From the data gathered as part of CHIME’s “Healthcare’s Most Wired” program, our recent Opioid Management report is essentially a white paper on the state of opioid prevention in the most technologically advanced ambulatory organizations in the country. While this white paper does not represent the country as a whole, it does represent what 137 of the best organizations are doing right now to combat opioid use disorder (OUD).
The Challenge of PDMPs
One of the most important tools in combating opioid use disorder is the prescription drug monitoring program (PDMP), a state-run database that monitors controlled substances. It documents when and to whom controlled substances are prescribed, when the prescription is filled, the cost, the dosage, and who prescribed the medication.
When providers want to prescribe a controlled substance, they need to log on to the PDMP and search the patient to see whether he or she has already gotten the prescription. This information could appear in several ways. Maybe a patient is just doctor shopping, or maybe that person filled a prescription for a 30-day supply from the urgent care facility down the street 2 days ago, and is now in this doctor’s office looking for another 30-day supply. The PDMP aims to identify individuals who shouldn’t be getting opiates.
Logging into the PDMP database, however, takes several minutes each time a healthcare professional wants to do a search. That is a bigger deal to some than others. For example, if a provider is on a state border or in a smaller state that is surrounded by other smaller states, the search gets complex. Washington DC, Maryland, Virginia and Delaware each have their own PDMP, meaning physicians in these states must search all of those individually. This expectation is not realistic because it would take far too much time to find out whether one patient can get an opiate or not.
The Potential of EMR Vendors
EMR vendors can help solve this time-consuming process by linking their solutions to each of the PDMP vendors nearby. Once they integrate with those vendors, they have the capability to install a PDMP search within the workflow itself. At that point, the EMR essentially does all the work. Providers only need to do one search based on the patient and the opiate that they are prescribing. The EMR then searches the PDMPs and comes back to the provider workflow with a flag if the patient has already gone through a different doctor to get the same prescription in a recent time frame.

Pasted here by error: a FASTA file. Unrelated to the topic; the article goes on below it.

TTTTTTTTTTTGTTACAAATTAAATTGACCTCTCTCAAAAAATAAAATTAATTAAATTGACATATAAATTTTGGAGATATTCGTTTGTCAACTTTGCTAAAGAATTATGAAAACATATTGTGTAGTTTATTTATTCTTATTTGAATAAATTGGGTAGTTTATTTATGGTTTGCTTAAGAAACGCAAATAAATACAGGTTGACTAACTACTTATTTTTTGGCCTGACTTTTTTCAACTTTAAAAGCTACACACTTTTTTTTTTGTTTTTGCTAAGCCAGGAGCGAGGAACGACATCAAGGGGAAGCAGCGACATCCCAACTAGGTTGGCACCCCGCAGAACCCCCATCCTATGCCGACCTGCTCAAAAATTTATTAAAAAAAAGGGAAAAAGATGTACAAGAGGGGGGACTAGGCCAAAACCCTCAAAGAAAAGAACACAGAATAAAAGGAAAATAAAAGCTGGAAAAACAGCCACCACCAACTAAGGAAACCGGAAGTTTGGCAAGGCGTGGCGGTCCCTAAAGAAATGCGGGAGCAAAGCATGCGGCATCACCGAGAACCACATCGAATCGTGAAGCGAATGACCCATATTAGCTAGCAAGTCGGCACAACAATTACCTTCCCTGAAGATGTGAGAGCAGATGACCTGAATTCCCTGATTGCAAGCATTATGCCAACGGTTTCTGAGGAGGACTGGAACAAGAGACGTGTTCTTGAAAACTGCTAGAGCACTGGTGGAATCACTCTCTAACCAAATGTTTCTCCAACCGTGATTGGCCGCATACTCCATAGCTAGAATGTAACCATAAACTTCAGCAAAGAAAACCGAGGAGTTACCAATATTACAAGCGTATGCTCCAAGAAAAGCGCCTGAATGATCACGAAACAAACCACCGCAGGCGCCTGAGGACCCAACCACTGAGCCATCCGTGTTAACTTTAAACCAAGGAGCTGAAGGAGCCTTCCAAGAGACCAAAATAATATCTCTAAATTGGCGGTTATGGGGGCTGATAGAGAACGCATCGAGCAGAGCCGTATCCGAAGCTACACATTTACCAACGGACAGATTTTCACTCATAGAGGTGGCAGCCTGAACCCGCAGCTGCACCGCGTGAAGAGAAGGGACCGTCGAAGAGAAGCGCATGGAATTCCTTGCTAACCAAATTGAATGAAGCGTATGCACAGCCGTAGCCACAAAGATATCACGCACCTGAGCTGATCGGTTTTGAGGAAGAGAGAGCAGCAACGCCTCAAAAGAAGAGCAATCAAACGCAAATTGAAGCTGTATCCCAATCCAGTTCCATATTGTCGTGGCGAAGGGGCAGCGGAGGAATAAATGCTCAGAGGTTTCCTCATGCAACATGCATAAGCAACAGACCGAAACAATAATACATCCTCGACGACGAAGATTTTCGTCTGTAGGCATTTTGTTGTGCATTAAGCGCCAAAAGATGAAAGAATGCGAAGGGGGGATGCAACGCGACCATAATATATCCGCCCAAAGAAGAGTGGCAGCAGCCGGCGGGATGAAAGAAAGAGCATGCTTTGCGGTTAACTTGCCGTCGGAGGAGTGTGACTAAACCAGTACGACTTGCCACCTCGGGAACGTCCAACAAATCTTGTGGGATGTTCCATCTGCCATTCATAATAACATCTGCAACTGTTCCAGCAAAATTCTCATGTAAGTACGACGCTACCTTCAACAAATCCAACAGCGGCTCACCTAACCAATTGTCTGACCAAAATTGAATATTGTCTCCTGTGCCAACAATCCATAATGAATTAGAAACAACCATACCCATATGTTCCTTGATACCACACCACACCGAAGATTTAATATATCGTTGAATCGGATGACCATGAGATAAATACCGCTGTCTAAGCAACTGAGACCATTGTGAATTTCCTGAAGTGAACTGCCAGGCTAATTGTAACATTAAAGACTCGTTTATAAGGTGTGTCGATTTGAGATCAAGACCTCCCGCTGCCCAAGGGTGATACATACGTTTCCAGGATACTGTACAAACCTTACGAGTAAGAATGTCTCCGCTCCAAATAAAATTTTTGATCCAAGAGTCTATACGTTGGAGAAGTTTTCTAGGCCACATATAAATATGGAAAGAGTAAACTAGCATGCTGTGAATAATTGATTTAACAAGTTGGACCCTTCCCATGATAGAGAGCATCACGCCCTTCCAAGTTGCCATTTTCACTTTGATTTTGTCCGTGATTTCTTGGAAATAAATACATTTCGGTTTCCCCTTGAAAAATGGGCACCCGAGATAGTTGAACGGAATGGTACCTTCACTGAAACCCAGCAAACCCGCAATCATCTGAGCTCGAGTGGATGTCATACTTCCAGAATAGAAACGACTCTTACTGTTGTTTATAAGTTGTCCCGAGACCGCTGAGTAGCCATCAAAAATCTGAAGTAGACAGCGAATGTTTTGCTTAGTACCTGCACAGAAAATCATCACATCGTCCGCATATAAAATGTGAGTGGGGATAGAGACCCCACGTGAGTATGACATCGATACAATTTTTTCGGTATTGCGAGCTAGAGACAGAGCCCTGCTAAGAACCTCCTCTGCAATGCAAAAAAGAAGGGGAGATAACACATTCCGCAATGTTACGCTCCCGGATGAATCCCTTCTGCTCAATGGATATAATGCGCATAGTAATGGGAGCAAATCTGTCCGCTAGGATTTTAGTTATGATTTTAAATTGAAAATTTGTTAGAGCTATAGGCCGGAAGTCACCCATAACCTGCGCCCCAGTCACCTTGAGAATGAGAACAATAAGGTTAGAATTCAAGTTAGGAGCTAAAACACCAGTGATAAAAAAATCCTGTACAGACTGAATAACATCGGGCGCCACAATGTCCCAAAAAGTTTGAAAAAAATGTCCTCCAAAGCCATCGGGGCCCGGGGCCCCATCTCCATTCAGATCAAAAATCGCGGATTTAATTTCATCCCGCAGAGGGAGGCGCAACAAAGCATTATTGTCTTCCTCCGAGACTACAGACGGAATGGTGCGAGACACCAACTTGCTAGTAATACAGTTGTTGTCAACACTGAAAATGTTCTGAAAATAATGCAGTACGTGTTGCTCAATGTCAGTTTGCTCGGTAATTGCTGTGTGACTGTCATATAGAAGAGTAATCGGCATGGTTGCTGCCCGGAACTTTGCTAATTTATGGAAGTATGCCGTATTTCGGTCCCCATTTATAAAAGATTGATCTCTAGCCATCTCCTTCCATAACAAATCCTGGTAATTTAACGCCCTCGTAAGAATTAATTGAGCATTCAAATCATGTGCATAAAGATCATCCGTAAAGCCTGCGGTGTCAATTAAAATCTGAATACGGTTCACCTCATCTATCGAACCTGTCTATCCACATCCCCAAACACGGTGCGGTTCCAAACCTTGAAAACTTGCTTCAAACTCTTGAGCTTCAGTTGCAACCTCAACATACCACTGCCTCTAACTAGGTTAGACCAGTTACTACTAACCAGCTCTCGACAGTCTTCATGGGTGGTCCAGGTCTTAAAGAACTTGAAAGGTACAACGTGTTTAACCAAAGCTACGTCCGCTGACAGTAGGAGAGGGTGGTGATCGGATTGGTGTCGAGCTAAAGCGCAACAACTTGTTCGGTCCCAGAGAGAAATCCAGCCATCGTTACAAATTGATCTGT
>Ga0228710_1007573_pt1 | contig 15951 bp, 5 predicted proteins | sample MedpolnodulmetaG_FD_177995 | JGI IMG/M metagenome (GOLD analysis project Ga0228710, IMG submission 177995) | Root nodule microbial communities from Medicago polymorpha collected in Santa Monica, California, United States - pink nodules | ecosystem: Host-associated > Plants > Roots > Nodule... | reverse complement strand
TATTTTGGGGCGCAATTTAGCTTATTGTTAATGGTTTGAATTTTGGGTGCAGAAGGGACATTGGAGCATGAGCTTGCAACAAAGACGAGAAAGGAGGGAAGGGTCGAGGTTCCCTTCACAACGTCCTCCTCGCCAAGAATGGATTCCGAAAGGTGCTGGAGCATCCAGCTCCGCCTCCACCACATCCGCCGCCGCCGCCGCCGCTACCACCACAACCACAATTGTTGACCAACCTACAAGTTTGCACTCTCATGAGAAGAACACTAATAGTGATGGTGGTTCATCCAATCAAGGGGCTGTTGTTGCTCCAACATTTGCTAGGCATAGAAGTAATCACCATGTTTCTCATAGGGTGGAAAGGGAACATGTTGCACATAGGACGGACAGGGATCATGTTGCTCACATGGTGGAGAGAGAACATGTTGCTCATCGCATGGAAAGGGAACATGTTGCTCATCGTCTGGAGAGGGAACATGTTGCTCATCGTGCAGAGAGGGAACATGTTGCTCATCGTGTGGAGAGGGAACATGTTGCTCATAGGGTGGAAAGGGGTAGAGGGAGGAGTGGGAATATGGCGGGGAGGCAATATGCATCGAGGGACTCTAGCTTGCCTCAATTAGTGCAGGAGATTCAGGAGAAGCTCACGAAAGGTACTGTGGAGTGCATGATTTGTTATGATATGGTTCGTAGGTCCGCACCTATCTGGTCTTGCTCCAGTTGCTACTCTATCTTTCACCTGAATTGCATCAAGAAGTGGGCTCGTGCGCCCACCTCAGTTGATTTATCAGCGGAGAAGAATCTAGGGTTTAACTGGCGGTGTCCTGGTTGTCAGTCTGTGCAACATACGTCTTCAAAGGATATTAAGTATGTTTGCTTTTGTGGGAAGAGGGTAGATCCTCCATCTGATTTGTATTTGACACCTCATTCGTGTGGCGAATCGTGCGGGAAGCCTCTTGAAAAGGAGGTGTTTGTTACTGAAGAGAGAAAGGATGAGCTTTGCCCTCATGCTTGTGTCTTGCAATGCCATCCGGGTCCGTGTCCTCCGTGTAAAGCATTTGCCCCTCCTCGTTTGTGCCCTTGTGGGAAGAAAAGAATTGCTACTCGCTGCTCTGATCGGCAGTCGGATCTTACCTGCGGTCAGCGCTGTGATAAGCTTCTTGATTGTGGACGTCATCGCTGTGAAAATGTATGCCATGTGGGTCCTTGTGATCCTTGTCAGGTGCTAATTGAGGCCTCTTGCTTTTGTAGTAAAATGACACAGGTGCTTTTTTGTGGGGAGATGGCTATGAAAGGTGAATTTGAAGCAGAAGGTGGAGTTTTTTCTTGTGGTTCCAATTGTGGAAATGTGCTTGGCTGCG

The chart above shows the percentage of organizations where the ePrescribing module in the EMR is connected to the PDMP database. This is the most important thing we’ve found in doing this opioid research because, when the EMR has that PDMP integration, it makes the process so much easier.
Opioid management is a huge deal within the market, and there’s definite provider interest, but there aren’t a lot of best-of-breed, opioid-focused solutions or vendors that are addressing this issue. Unfortunately, EMR vendors still seem to see this as an ancillary area because buying decisions aren’t made on whether an EMR has OUD functionality or not.
The last chart in the report, which is based on Arch Collaborative data, found that nearly 12,000 physicians responded to the statement: “the EMR enables me to identify and prevent opioid misuse and addiction.” What’s really interesting is that, nationwide, only about a third of these providers say the EMR is actually doing something that really helps.
In my opinion, that percentage should be much, much higher. For the most part, the EMR is really not living up to its potential to help doctors prevent opioid misuse. EMR vendors are currently putting forth the effort to make things simpler and as effective as they need to be. From these findings, many EMR vendors could be doing more to step up to the plate.
To find out more about the state of opioid management solutions, please view the whitepaper.